A NEW book and documentary tells the inspiring and moving story of Hayley Okines…
In many 13-year-old Hayley Okines is like any typical teenager. She likes clothes, boys, Justin Bieber, experimenting with eye make-up and reading books by Jacqueline Wilson.
But she also has to deal with things most teenagers never have to consider, such as baldness and hip problems.
Hayley suffers from a rare genetic ageing disorder called progeria that means she ages eight times faster than other people.
Although mentally she is still a teenager her body is already that of a 110-year-old woman. Her translucent skin may have little elasticity and something of a grey pallor but you barely notice this because Hayley’s big blue eyes sparkle so mischievously.
Her hair may grow only sparsely – just seven hairs to the square centimetre – but she responds with a characteristic flourish by covering up her head with brightly coloured bandanas and dreaming at night of awaking with flowing locks.
“It’s very annoying having an old lady’s body,” she says in her sweet voice . “But the thing I hate most is my lack of hair. I’ve wanted hair for as long as I can remember. I want to be able to flick it in the wind ,” she laughs.
Despite her physical problems Hayley is full of impish humour and exudes radiance and joie de vivre. “I want to live longer because I enjoy life ,” she says.
“There are ups and downs but I keep my chin up.” She suffers from arthritis, is at constant risk of a stroke or a heart attack and her hips keep sliding out of position due to deterioration in her bones.
On the day we talk she had once again been rushed to hospital to have her dislocated left hip manipulated back into the correct position.
This injury occurred despite the fact that Hayley has recently started wearing a hip brace 24 hours a day and has not been able to attend school since April due to her weakness in walking (she completes work online instead and hopes to go back to rejoin her friends soon).
She says the brace made her feel for the first time what it was to be old. “To begin with she absolutely hated wearing it,” says her mother Kerry, 37, “but she has now got used to it and it gives her a feeling of security.”
Hayley hopes fervently she won’t have to wear it for the rest of her life. Although customised with a funky purple lining, its presence is a reminder of the challenges she faces every day.
“I put her to bed every night and I don’t know if it is the last time I’m going to see her,” says her mother. “I try to push that thought to the back of my head. You never get used to it but you can learn to live with it.”
Worldwide, there are only 80 or so known cases of progeria at any one time. The average life expectancy for a child with the rare genetic mutation is just 13 years.
Hayley will be 14 on December 3. “I’m definitely not going to give in until I’m at least 18 so I can learn to drive – I’m going to get a Mini!” she says enthusiastically.
Knowledge of our own mortality is part of the human condition. It galvanises us to seek happiness. For Hayley and her family this is especially true.
“Some children with progeria pass away when they are still very young but I have known others who have gone on until they are in their early 20s,” says Kerry.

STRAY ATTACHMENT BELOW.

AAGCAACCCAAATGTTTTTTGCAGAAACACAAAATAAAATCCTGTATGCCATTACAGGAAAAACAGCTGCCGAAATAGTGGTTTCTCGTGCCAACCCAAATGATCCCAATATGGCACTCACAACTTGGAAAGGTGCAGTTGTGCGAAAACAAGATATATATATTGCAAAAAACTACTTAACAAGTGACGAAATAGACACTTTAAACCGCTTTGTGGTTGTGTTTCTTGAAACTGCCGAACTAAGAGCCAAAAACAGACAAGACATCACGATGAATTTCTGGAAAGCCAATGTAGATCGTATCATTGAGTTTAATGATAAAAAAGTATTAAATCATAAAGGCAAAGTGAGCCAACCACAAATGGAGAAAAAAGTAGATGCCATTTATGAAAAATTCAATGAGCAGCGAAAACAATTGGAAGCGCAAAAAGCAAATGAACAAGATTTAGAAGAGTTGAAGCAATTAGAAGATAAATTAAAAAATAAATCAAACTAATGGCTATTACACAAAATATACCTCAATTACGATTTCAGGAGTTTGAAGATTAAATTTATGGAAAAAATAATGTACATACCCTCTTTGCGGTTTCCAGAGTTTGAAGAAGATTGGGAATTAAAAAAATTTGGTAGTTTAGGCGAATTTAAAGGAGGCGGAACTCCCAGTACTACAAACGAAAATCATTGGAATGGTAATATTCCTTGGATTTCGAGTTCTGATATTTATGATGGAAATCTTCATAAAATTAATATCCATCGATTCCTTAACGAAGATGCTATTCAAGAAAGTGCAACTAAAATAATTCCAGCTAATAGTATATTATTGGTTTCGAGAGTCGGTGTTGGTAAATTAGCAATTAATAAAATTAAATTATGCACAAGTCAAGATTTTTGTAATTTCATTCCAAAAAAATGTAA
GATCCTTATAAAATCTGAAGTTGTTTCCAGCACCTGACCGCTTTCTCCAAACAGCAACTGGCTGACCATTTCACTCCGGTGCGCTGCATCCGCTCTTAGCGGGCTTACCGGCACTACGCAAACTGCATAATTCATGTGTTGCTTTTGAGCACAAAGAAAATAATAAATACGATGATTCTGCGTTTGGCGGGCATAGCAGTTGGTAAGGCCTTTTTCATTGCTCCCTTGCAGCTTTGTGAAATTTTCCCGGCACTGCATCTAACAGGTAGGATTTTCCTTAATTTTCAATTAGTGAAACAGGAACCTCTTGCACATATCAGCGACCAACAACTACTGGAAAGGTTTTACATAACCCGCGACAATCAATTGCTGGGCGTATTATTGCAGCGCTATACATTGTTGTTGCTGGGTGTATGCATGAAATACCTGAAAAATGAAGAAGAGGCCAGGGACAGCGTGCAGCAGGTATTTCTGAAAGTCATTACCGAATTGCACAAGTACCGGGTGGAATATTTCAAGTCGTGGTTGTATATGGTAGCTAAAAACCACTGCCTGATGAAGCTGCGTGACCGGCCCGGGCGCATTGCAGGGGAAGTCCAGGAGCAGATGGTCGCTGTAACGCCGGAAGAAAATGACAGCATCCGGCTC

“We didn’t really celebrate Hayley’s 13th birthday because I was a little bit scared of what that age represented but this year, when she turns 14, we are going to have a big celebration.”
No doctor can predict how much longer Hayley has to live, although she does seem to be responding well to pioneering new treatment, even growing a few more centimetres in the past couple of years.
“No one knows how many more years the drugs will give me although I’ve known I could die from progeria for a while now,” she says. But she chooses not to dwell on this fact. “Remember, I am 13 which means I have an attitude and a messy room.”
Closer at hand is the frustration when she goes shopping with her best friend Erin who towers over her. The sort of clothes that appeal to Hayley’s fashion sense just hang off her body.
At 3ft 9in and weighing just 2½st, Hayley is the size of an average four year- old and her clothes have to be chosen
from very junior ranges.
Next spring she will embark on a pioneering drug trial into a chemical that may have the capacity to halt the ageing process.
“We are cautiously optimistic,” says Kerry, who has had her hopes dashed before. “I just want to find out if it’s a miracle drug like they’ve been saying,” adds Hayley.
“I take every day as it comes. I don’t think too much about what’s happened and I look forward to getting on with tomorrow.”
She is a sweet-natured girl who is loving, considerate and grateful for the support she has received from her friends, family and her remarkable mother, with whom she has just finished writing her autobiography.
Kerry comes across as forthright, direct, tough-minded and absolutely dedicated to ensuring her eldest child gets the best chances she can.
Hayley has two younger siblings, Louis, nine, and Ruby, six, who are not affected by progeria and who tower over their sister.
Kerry’s husband Mark, 50, from whom she separated last year, is equally determined to ensure that Hayley’s life is as enjoyable and enriching as it can be.
“Mum is very strong and really, really supportive of me. Last Christmas she asked me if I wanted to write my autobiography,” Hayley recalls. A publisher was duly found.
Hayley is now focusing on her career options. “I want to be a beautician or a photographer. I imagine it all. I just want to be a normal teenager.”